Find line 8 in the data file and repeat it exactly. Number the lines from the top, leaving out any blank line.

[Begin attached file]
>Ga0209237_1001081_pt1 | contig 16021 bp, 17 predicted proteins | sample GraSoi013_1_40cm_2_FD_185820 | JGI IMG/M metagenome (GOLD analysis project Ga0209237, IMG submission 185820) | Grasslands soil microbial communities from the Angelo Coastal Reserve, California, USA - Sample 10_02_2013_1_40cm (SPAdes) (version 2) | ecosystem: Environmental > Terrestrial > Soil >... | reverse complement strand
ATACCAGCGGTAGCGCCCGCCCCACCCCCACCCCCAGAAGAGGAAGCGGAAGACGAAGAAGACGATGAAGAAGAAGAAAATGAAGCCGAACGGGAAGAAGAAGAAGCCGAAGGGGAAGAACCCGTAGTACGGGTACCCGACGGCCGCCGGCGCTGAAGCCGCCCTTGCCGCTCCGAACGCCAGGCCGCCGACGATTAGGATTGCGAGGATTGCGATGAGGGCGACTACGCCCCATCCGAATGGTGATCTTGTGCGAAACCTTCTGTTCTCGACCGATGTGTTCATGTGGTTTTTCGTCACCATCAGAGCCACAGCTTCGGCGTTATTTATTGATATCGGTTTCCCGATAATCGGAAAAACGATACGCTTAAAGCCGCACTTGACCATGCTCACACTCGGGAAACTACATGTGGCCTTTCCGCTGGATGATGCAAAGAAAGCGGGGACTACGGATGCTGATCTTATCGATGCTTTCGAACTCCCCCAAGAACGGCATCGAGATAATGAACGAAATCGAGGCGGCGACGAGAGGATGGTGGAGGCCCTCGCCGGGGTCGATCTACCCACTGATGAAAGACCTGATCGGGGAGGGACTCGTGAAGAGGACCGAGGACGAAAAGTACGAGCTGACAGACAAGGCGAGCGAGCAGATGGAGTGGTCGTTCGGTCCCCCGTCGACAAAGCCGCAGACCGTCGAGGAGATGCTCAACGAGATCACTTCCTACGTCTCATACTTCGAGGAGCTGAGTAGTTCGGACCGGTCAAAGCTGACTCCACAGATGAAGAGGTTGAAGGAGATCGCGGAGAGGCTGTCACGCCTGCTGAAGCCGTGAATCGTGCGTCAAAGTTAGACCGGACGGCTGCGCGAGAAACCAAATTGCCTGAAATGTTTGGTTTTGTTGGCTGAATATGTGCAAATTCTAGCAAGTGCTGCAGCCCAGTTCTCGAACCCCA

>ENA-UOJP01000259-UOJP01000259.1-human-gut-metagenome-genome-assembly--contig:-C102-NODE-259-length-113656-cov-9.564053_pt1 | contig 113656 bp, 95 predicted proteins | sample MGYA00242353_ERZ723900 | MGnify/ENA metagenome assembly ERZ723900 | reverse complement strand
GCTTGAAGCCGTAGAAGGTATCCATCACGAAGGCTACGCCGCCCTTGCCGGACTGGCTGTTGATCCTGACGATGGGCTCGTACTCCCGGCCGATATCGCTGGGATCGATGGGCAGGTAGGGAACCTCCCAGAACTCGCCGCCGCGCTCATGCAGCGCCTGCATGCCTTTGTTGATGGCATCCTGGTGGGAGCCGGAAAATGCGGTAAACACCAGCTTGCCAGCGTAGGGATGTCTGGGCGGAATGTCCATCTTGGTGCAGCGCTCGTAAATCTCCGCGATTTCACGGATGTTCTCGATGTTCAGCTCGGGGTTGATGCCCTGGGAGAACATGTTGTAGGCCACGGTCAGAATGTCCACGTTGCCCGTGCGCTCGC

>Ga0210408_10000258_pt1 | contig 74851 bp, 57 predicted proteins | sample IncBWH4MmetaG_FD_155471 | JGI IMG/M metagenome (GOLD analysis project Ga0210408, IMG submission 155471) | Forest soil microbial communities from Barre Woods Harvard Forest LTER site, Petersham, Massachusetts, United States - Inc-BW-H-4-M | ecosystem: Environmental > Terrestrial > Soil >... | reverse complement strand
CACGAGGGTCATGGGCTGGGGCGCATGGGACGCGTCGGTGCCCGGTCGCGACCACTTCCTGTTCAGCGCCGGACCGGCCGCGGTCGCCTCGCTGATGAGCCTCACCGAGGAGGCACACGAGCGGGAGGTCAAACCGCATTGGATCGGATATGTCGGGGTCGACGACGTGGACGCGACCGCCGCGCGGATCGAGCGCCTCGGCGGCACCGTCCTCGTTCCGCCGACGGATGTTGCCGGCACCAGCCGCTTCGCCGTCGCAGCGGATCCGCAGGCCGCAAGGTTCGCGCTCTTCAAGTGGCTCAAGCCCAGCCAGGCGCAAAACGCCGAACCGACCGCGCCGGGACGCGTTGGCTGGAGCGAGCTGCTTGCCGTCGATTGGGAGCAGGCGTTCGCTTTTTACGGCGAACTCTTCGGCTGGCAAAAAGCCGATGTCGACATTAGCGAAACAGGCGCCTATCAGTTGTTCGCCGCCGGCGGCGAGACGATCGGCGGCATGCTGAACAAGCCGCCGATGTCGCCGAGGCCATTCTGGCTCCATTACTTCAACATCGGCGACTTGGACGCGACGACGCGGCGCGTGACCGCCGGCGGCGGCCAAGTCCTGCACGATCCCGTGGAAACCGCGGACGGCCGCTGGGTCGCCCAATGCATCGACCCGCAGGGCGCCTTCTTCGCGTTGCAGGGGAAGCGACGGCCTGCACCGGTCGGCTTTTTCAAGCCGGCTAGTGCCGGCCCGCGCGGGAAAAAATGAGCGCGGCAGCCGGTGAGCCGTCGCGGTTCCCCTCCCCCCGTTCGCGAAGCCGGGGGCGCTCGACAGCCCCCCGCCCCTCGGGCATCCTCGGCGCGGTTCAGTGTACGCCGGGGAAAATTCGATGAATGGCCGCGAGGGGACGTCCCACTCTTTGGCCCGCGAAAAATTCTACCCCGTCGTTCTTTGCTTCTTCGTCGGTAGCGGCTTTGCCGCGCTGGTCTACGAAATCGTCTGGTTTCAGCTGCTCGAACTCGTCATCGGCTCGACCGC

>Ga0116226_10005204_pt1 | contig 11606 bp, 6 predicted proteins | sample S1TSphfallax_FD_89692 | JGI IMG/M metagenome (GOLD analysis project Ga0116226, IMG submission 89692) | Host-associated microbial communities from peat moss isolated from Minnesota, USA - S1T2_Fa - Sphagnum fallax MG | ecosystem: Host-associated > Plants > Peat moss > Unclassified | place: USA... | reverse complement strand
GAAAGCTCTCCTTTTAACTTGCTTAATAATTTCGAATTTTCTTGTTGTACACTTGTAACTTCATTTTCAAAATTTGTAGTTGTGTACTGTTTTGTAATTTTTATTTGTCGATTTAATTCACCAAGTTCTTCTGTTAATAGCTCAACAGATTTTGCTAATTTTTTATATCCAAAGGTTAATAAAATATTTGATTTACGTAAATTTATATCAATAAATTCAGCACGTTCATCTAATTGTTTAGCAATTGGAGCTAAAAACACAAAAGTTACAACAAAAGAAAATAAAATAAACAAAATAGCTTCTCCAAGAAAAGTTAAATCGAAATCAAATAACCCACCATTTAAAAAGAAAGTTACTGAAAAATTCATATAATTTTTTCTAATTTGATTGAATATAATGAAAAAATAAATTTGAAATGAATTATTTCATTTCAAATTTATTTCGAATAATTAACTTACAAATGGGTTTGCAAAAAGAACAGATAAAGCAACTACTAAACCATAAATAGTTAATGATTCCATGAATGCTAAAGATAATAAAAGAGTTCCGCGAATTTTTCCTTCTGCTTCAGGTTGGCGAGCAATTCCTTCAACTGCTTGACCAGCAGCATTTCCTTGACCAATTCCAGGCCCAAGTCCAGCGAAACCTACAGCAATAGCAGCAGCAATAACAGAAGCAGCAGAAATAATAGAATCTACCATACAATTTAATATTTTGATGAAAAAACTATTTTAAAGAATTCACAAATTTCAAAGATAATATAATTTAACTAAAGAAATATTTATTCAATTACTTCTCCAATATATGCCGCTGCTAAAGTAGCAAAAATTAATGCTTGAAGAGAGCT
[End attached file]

GAAAGCTCTCCTTTTAACTTGCTTAATAATTTCGAATTTTCTTGTTGTACACTTGTAACTTCATTTTCAAAATTTGTAGTTGTGTACTGTTTTGTAATTTTTATTTGTCGATTTAATTCACCAAGTTCTTCTGTTAATAGCTCAACAGATTTTGCTAATTTTTTATATCCAAAGGTTAATAAAATATTTGATTTACGTAAATTTATATCAATAAATTCAGCACGTTCATCTAATTGTTTAGCAATTGGAGCTAAAAACACAAAAGTTACAACAAAAGAAAATAAAATAAACAAAATAGCTTCTCCAAGAAAAGTTAAATCGAAATCAAATAACCCACCATTTAAAAAGAAAGTTACTGAAAAATTCATATAATTTTTTCTAATTTGATTGAATATAATGAAAAAATAAATTTGAAATGAATTATTTCATTTCAAATTTATTTCGAATAATTAACTTACAAATGGGTTTGCAAAAAGAACAGATAAAGCAACTACTAAACCATAAATAGTTAATGATTCCATGAATGCTAAAGATAATAAAAGAGTTCCGCGAATTTTTCCTTCTGCTTCAGGTTGGCGAGCAATTCCTTCAACTGCTTGACCAGCAGCATTTCCTTGACCAATTCCAGGCCCAAGTCCAGCGAAACCTACAGCAATAGCAGCAGCAATAACAGAAGCAGCAGAAATAATAGAATCTACCATACAATTTAATATTTTGATGAAAAAACTATTTTAAAGAATTCACAAATTTCAAAGATAATATAATTTAACTAAAGAAATATTTATTCAATTACTTCTCCAATATATGCCGCTGCTAAAGTAGCAAAAATTAATGCTTGAAGAGAGCT